People over the age of 90 years are a very fast growing segment of the population. A substantial proportion of these individuals are affected by dementia, with major implications for the individual as well as society. The absence of dementia in very old age may serve as a model of successful ageing. This review summarizes population-based epidemiological studies of dementia and its underlying neuropathology in nonagenarians and centenarians. The data show an age-specific and sex-specific profile of dementia in very late life, resulting from a variety of often co-occurring neuropathologies. Extensive overlap in neuropathology between cognitively normal and cognitively impaired individuals is seen. Multiple pathogenetic mechanisms appear to underlie dementia, with interaction between genetics and lifestyle in normal and exceptional cognitive ageing.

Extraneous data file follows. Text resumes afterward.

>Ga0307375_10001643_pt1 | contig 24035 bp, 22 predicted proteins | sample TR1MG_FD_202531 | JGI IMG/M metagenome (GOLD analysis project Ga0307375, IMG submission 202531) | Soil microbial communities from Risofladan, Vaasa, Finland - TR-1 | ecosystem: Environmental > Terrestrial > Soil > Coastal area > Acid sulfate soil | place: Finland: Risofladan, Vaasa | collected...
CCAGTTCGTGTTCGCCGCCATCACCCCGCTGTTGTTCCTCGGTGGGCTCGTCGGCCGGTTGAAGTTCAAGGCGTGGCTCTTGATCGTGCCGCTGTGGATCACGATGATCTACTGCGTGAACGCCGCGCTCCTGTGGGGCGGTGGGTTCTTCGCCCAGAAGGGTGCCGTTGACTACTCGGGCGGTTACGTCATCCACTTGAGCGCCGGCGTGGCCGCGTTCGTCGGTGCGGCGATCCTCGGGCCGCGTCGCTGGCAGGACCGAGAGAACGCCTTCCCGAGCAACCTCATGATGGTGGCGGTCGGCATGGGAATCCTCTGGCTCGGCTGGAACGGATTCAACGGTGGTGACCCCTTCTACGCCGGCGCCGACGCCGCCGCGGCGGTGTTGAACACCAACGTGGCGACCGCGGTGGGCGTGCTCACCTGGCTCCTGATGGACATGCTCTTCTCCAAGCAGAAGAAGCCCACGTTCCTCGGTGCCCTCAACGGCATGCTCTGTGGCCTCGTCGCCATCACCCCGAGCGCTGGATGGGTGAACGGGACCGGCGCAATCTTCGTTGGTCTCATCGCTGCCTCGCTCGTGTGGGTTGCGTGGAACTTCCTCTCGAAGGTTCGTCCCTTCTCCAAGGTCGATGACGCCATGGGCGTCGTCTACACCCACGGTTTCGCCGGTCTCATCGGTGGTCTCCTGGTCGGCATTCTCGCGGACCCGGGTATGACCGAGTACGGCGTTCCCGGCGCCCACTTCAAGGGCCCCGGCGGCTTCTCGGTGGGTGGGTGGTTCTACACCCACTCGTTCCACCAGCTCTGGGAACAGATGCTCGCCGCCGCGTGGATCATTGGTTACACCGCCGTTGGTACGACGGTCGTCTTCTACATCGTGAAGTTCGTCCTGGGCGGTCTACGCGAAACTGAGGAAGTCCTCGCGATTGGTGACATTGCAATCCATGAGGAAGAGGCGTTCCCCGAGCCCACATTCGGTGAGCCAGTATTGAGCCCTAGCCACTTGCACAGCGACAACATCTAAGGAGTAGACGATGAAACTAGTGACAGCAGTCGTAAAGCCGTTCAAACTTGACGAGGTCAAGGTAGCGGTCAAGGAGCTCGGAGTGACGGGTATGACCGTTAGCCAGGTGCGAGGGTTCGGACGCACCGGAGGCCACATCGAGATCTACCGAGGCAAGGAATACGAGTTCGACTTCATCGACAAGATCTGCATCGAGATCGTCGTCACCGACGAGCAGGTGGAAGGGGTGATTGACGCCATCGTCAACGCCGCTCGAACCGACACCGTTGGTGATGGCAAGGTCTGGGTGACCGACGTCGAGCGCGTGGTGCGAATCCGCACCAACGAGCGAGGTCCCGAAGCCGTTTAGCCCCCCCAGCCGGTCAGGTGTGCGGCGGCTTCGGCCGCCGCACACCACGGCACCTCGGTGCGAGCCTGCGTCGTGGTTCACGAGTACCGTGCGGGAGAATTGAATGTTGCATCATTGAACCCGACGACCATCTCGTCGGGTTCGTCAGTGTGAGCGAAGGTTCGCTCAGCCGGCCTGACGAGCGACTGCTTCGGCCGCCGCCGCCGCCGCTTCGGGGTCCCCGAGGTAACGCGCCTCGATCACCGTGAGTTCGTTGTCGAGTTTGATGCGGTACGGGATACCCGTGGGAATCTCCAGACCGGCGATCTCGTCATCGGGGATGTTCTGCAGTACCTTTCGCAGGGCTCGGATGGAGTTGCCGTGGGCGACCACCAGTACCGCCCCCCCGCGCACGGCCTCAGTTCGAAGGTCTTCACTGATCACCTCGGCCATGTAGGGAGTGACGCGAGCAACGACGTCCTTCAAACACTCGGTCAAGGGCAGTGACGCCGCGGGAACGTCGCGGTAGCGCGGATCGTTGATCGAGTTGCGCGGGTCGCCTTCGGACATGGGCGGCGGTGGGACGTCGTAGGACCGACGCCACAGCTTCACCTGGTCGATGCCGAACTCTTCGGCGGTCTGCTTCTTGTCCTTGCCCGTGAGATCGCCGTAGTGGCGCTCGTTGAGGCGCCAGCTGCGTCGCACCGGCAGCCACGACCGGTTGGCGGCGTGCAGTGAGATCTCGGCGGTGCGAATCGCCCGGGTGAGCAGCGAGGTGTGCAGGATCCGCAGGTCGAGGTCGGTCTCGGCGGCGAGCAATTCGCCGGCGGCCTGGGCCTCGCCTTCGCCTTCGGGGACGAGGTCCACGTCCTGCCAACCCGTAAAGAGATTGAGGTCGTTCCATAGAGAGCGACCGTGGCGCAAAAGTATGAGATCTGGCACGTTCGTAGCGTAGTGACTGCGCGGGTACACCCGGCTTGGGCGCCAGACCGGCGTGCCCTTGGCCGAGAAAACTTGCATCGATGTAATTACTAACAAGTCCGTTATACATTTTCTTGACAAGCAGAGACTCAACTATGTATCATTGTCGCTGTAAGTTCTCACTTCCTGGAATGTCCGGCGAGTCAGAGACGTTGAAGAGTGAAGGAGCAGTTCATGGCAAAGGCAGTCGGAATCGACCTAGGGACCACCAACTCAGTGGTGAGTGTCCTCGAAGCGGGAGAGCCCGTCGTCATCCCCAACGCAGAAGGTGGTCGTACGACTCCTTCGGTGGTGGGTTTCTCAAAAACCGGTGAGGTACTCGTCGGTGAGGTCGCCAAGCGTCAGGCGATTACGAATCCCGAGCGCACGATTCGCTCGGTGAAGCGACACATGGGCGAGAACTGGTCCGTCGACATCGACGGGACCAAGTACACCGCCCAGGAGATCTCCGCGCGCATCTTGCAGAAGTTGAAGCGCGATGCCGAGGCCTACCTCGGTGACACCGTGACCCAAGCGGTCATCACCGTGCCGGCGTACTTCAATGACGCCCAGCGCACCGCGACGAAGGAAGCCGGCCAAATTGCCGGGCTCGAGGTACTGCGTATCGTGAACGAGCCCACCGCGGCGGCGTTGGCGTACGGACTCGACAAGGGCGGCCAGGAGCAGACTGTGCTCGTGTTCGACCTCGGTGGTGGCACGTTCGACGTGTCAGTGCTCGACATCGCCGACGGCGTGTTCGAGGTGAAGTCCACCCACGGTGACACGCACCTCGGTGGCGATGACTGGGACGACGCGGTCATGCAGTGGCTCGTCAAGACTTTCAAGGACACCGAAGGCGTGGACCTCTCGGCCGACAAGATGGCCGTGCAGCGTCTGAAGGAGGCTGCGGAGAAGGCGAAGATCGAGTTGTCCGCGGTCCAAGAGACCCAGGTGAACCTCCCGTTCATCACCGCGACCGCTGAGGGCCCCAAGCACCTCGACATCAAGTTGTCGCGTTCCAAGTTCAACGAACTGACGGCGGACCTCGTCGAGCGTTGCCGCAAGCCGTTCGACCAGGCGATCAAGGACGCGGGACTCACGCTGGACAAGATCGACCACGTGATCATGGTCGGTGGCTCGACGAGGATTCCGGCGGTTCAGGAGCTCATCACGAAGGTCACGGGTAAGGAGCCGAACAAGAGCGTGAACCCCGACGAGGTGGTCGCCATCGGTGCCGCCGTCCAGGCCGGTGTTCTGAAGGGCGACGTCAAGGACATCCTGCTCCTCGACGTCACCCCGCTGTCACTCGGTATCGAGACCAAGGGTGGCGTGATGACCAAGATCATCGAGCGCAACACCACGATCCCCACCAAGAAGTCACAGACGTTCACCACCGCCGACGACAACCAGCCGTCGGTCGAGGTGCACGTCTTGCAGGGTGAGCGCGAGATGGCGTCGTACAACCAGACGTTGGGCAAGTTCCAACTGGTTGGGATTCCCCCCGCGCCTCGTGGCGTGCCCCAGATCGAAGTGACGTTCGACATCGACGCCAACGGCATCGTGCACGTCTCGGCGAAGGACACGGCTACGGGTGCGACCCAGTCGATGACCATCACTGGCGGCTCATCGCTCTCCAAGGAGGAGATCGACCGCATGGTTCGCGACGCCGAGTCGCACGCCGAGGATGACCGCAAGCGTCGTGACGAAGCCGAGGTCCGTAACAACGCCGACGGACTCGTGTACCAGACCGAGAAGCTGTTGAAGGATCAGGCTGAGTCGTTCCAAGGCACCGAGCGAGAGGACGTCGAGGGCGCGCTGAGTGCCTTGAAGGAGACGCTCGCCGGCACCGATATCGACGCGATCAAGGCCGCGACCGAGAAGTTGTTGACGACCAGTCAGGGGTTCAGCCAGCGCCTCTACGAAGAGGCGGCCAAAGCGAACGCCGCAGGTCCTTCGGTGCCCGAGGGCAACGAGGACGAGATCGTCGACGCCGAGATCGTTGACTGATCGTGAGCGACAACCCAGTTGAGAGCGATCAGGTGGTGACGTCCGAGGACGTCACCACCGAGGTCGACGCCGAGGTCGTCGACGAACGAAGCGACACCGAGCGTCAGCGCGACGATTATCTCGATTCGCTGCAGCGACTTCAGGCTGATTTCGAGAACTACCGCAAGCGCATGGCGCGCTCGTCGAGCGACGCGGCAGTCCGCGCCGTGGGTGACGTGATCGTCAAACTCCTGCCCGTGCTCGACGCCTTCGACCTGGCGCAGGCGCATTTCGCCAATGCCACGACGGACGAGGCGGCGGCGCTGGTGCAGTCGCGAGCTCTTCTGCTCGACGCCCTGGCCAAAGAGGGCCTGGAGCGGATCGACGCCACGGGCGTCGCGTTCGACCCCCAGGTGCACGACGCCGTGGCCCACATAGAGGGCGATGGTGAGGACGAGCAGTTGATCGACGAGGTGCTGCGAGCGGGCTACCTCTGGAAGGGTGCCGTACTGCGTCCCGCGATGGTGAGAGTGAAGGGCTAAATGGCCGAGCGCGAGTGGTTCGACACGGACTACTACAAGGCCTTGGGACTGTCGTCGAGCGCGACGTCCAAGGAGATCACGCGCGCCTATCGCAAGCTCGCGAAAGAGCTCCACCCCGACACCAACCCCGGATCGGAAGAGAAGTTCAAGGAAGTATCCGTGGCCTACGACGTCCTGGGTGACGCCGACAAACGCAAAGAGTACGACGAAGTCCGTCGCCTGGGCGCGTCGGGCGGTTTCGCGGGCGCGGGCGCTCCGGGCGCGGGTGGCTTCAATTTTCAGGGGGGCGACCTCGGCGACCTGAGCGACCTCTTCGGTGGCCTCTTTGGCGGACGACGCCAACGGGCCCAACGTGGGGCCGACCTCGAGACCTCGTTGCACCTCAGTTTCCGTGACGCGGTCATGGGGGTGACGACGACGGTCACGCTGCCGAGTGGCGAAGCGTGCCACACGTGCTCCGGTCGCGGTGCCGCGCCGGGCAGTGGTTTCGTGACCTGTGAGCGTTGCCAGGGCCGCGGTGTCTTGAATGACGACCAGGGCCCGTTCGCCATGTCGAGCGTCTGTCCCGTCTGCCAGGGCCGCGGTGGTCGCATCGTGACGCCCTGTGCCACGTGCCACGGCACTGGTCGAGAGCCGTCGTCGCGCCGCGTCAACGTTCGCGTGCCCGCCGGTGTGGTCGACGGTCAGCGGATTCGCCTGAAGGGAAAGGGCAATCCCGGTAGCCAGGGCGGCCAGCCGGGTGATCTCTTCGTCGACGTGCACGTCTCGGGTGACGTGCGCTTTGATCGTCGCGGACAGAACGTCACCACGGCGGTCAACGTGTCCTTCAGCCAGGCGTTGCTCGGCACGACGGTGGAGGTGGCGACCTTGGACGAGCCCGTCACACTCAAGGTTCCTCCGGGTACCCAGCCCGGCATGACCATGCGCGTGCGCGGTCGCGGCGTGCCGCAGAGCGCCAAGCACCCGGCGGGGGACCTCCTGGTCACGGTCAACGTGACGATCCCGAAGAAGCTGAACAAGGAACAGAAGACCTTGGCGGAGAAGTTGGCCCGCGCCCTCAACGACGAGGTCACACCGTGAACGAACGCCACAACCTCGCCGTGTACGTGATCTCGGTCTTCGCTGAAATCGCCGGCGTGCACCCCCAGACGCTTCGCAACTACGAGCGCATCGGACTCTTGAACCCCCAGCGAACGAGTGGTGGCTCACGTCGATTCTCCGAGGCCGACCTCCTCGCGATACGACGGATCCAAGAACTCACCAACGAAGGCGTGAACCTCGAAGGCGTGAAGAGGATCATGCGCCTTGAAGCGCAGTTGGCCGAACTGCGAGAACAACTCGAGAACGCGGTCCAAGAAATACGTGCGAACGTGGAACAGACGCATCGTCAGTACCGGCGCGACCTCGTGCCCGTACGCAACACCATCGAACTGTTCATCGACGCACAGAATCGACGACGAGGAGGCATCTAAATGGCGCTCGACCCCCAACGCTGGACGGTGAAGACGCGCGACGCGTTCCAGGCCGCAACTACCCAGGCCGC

Yang Z, Slavin MJ, Sachdev PS: Dementia in the oldest old. Nature Reviews Neurology [Epub ahead of print, June 4, 2013; doi:10.1038/nrneurol.2013.105]

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